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“Dirty” nuclear bomb – the weapon of mass disruption

What does “nuclear terrorism” really mean? Bulletin of the Atomic Scientists Elisabeth Eaves, 7 Apr 16 “………….– we’re far more likely to see the second scenario—a dirty bomb attack—than a nuclear explosion in the near future.

So what will that look like? Nothing like the aftermath of a nuclear weapon attack. As the US Nuclear Regulatory Commission explains, “A dirty bomb is in no way similar to a nuclear weapon.” The latter relies on fission or fusion to create an explosion millions of times more powerful than the former. A nuclear bomb could spread radiation over hundreds of square miles, whereas a dirty bomb could only do so over a few square miles. Dirty bombs have more in common with nuclear medicine than nuclear war.

dirty bomb

A dirty bomb wouldn’t immediately kill any more people than an ordinary explosive. It is a weapon ideally suited to terrorism, though, part of the very purpose of which is to sow fear. In fact, in the perverse psychology of terrorism, a mere claim that a bomb had spread radioactive material would have some of the same effect as a bomb that actually did so.

That said, getting hold of the sort radioactive material needed to make a dirty bomb isn’t difficult; it has occasionally even been stolen by accident. Literally thousands of sites, in more than 100 countries, contain the kind of sources required, which have many uses in agriculture, industry, and medicine. Radioactive isotopes are commonly used, for example, to irradiate blood before transfusions and treat cancer tumors…………

Once the public knew the bomb was radioactive, it would be hard to stop fear and chaos from escalating. Authorities would have to decide whether to let people flee, which could reduce their radiation exposure and begin an evacuation, but might also spread radiation through the city and let perpetrators escape.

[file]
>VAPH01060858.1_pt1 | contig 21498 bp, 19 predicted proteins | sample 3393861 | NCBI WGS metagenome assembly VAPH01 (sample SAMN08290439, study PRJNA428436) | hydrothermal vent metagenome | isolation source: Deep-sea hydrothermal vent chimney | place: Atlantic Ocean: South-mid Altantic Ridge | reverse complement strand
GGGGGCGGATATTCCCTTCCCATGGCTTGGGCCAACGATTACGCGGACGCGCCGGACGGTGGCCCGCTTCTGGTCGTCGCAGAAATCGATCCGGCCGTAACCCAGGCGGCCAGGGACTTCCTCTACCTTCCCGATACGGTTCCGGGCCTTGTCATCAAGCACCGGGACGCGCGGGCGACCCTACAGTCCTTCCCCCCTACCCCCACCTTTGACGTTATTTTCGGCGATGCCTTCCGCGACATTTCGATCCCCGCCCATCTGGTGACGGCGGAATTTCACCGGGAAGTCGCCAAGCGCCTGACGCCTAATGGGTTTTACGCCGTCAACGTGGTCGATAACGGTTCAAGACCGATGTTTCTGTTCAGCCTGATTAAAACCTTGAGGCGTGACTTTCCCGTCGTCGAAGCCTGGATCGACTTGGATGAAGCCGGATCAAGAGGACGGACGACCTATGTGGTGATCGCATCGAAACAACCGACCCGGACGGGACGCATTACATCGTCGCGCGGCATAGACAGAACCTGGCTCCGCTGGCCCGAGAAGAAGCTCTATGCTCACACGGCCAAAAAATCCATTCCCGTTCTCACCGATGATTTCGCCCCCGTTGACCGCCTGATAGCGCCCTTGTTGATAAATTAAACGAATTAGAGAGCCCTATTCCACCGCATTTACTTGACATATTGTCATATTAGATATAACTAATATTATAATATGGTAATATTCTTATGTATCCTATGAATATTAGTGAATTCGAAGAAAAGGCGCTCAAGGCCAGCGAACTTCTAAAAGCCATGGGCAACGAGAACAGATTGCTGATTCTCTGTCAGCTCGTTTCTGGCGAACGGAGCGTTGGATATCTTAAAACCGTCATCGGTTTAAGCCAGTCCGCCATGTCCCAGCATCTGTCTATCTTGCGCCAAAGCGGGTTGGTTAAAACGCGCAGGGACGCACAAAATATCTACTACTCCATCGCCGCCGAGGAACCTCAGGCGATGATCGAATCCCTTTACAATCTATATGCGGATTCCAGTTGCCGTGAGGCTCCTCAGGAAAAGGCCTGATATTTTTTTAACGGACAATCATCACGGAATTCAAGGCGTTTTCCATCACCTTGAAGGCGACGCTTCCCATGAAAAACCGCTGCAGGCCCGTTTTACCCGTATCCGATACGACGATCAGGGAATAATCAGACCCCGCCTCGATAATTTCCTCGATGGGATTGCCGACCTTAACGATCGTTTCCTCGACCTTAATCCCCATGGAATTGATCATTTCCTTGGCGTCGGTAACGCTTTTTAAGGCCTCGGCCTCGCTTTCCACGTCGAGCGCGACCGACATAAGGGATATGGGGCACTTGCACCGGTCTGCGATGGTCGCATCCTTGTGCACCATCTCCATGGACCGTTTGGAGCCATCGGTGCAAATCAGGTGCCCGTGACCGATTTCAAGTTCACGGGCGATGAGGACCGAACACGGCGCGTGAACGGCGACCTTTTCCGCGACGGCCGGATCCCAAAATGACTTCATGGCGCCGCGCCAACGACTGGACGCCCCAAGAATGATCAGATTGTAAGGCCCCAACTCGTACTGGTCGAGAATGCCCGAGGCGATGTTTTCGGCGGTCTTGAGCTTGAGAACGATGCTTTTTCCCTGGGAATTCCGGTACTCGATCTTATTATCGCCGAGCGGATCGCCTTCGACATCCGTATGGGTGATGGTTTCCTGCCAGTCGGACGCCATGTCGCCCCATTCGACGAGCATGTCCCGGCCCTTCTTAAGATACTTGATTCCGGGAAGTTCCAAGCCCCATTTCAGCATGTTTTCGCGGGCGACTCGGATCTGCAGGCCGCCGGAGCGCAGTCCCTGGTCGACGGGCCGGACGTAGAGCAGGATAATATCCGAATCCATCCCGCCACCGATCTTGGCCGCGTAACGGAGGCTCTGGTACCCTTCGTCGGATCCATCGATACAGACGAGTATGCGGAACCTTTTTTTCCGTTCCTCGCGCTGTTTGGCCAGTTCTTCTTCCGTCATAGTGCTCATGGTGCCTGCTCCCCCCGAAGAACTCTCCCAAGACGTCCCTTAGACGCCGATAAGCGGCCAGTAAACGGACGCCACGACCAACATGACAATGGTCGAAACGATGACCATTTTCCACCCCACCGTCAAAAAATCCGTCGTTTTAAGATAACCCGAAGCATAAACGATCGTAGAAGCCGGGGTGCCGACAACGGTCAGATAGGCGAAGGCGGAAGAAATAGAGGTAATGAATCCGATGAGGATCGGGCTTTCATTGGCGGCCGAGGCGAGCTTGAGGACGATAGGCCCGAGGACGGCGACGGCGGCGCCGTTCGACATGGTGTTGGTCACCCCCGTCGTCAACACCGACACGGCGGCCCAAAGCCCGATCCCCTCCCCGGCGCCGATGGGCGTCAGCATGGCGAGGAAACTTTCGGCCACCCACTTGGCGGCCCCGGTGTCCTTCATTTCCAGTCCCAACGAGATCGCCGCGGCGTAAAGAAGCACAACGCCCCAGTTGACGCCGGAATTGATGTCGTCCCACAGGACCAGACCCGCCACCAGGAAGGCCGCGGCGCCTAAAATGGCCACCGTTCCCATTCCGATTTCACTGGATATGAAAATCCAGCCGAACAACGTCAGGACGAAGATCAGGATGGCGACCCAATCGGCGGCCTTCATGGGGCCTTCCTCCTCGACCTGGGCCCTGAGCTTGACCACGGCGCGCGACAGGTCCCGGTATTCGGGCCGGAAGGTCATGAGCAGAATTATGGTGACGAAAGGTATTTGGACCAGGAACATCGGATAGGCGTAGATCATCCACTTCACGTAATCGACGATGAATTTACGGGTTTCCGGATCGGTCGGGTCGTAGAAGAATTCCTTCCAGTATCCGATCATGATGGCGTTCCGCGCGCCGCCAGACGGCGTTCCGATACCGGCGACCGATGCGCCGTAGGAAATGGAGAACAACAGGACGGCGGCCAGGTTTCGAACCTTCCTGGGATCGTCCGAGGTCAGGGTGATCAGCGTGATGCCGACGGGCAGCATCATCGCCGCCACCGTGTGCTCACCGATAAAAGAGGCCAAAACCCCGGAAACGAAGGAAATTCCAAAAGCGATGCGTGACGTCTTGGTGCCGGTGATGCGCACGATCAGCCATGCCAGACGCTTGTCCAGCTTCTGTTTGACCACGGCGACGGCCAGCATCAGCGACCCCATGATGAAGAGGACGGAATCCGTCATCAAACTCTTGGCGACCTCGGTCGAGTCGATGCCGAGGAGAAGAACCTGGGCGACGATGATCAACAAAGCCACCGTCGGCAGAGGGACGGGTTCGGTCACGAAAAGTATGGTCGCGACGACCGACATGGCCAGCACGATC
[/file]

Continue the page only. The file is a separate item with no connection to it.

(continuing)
So many variables would be involved in a possible dirty bomb attack that it’s hard to definitively predict an outcome. The IAEA divides radioactive materials into five categories, from Category 1, which is so harmful that exposure for only a few minutes to an unshielded source may be fatal, to Category 5, which poses a relatively low hazard. But Category 5 materials—such as the americium-241 found in lightning detectors or the strontium-90 used in brachytherapy cancer treatment—are more readily available, and if enough are brought together in one place, they can add up to a harmful dose. An early task for first responders would be to figure out what kind of radioactive material was used.

Then there’s fear of the big C. Radioactive isotopes are associated with an increase in various cancers, but by how much and over what time period isn’t perfectly known. A great deal depends on the concentration to which a person was exposed. Much ofwhat scientists have learned about radiation-caused cancer comes from studying the aftereffects of the 1986 Chernobyl nuclear disaster.

Various cities and government agencies, including the US Department of Homeland Security and the Centers for Disease Control and Prevention, have produced studies and briefings on how to respond to a dirty bomb attack, and many of these focus on the costs of evacuation and decontamination. “A radioactive dirty bomb would not cause catastrophic levels of death and injury,” the Nuclear Threat Initiative report says, “but depending on its chemistry, form, and location, it could leave billions of dollars of damage due to the costs of evacuation, relocation, and cleanup … Buildings could have to be demolished and the debris removed. Access to a contaminated area could be denied for years as a site is cleaned up well enough to meet even minimum environmental guidelines for protecting the public.” Businesses would close, shipping would halt, wages would be lost. This kind of upheaval has earned dirty bombs the moniker “weapons of mass disruption.”………

April 8, 2016 - Posted by | 2 WORLD, weapons and war

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